Alan Ruiz | Journalist
Why do we write? And for whom? What do our readers expect from us? And what is it that we’re actually offering them? Are we honest with them? Are we honest with ourselves? Answering these questions should be an easy task for all journalist—the quality of our job, after all, depends on how we respond them—, but most of us might not have the time to think what is this all about. It’s normal: we don’t have much time. Especially since the digital revolution and the new routines for consuming and producing information force us to stay tuned and always follow the news. It’s normal, but it’s not an excuse. Now, more than ever, it’s necessary for us to doubt, to question our own work—with no mercy—, and to keep asking ourselves why do we write and whose interests are we serving.
Doing it in our day to day is complicated. This is why Faber and spaces of this kind are so essential; they allow us to be in control of time, to squeeze the most out of our day or to put it on hold, to spend hours searching for the perfect sentence and delete an entire page whenever it’s necessary. Spaces where we can ask ourselves why we do things the way we do them.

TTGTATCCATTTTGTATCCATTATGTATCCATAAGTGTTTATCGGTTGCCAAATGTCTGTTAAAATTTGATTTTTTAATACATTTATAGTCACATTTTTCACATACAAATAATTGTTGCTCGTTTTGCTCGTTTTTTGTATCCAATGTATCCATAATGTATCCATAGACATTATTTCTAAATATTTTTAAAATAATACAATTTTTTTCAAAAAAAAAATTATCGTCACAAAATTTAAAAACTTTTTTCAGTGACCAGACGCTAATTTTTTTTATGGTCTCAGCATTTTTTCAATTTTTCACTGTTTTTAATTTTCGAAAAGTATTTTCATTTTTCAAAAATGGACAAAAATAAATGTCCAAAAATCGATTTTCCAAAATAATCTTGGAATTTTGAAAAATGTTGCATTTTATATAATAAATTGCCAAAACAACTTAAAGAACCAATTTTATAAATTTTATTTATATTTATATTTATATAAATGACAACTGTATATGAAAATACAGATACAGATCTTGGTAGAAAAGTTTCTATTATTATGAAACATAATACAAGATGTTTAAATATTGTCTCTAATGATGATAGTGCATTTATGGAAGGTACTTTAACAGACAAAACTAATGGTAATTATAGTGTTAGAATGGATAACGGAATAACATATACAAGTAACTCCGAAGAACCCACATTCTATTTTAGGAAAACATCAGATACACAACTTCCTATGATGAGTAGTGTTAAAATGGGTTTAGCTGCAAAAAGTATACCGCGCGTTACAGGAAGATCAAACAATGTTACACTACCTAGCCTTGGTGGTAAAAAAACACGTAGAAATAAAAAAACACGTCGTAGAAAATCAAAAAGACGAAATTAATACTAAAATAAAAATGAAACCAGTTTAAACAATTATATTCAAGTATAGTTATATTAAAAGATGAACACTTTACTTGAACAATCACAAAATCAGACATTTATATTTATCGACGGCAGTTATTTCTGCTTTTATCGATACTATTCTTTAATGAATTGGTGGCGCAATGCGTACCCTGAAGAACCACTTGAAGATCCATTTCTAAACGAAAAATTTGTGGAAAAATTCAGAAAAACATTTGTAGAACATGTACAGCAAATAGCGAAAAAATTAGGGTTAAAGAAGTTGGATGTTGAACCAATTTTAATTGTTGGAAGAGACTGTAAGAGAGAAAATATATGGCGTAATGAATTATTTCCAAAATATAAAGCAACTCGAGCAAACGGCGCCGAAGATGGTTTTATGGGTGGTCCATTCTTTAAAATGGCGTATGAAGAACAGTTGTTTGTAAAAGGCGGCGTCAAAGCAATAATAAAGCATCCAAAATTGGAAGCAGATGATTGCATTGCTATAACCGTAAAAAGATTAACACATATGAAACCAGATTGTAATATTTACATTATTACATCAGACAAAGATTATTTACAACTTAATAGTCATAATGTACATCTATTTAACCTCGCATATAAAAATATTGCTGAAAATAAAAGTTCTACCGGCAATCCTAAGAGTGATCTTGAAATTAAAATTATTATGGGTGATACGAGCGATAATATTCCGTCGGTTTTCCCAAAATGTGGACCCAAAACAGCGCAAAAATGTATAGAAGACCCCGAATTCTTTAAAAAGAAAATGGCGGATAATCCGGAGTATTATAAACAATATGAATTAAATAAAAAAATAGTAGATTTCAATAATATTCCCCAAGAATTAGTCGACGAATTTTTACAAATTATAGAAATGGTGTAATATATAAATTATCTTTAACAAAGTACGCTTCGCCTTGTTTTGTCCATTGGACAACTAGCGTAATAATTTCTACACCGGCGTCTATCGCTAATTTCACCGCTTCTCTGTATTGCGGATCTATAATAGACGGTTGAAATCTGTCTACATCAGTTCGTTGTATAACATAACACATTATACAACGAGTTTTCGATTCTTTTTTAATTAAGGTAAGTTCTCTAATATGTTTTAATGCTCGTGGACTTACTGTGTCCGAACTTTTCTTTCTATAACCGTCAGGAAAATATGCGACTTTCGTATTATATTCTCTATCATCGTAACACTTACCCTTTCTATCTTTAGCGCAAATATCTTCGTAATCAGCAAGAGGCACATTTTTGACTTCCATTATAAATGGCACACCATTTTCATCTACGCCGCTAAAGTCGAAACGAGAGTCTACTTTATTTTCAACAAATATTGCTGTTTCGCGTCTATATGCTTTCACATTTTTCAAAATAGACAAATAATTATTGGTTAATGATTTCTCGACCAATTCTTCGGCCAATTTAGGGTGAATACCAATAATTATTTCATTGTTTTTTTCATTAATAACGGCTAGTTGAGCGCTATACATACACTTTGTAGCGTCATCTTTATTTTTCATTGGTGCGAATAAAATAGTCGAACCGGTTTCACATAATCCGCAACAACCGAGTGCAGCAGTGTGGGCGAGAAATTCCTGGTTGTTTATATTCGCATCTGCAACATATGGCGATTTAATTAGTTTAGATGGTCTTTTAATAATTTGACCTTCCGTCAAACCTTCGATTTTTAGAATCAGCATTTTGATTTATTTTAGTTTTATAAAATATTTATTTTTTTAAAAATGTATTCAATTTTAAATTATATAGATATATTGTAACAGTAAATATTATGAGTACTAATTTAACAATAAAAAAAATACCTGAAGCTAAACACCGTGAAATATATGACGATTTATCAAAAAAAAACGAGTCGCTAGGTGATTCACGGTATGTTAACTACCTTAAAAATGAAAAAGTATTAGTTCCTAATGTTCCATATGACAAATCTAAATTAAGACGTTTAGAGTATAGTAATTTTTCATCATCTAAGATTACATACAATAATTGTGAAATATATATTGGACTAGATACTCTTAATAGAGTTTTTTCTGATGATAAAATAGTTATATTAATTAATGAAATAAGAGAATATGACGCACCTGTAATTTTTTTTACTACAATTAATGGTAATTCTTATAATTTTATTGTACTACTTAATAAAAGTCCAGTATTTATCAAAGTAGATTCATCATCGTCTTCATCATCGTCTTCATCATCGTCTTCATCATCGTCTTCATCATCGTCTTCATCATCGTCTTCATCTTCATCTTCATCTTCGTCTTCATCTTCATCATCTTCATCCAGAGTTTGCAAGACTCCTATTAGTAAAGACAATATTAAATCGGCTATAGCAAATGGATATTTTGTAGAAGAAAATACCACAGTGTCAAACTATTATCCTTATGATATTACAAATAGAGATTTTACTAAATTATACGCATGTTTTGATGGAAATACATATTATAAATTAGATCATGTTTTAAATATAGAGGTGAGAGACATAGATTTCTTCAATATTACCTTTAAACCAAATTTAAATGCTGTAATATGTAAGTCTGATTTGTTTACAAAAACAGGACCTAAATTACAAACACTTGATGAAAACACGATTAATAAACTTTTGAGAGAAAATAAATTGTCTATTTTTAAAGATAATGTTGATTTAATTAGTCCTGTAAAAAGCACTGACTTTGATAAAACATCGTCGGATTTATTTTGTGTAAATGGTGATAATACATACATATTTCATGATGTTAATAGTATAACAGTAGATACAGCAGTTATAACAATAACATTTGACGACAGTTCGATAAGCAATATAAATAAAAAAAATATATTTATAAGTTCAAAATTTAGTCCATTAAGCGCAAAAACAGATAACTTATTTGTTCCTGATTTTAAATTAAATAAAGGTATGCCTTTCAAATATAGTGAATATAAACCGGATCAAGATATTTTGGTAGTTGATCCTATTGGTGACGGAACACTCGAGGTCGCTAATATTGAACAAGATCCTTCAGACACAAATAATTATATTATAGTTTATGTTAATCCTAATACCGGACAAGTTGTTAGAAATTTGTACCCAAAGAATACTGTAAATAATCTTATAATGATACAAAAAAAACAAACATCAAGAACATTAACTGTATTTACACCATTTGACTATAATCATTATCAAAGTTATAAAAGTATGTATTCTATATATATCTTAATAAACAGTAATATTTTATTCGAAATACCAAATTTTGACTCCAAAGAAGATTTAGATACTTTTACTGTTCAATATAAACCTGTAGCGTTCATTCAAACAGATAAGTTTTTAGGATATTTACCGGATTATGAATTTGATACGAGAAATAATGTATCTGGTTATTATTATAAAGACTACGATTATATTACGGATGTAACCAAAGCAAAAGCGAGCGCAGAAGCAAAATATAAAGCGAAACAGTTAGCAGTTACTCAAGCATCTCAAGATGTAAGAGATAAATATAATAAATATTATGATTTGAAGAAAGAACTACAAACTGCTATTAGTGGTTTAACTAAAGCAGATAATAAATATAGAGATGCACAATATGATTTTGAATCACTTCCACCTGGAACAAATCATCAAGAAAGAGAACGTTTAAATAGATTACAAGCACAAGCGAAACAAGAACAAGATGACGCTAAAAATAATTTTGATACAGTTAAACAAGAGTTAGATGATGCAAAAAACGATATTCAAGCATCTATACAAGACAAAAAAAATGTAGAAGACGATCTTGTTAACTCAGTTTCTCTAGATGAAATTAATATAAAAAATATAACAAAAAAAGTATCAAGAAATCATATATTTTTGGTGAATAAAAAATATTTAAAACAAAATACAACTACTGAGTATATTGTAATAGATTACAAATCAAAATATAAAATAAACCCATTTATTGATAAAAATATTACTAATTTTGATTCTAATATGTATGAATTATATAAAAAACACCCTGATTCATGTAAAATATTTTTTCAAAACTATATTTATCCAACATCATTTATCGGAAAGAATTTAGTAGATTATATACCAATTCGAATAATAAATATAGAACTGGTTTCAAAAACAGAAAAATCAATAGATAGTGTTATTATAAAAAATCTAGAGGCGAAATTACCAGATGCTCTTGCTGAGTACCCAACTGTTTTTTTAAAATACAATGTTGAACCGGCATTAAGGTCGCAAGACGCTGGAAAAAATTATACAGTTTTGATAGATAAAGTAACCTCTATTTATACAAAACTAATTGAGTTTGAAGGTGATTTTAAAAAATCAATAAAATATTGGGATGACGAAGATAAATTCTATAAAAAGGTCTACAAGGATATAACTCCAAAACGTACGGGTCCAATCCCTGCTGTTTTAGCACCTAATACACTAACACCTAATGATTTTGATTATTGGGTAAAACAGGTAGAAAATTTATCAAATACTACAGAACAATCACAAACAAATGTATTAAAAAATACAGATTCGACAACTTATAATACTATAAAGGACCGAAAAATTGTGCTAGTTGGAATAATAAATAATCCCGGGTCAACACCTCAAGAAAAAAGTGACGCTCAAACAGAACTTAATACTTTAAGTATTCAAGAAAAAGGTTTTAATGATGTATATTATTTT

This is the second year that I’m a resident at Faber as a member of SomAtents. This time, our goal is more ambitious: we want to rethink and relaunch our project in order to reach more people, and to do it better (and we want to do it, of course, according to those principles that provide meaning to our job). These objective require hour-long discussions, but also—and perhaps most importantly—a good relationship with our colleagues. We needed to improve our group communication, to learn how to disagree, and reach a consensus, and to to start thinking as “We” rather than “I”.
Our time in Faber made all these things possible. They laid the foundation of our project for the coming years. And what matters even more: we did so in part thanks to the other residents, who offered us their poignant criticism and wise suggestions.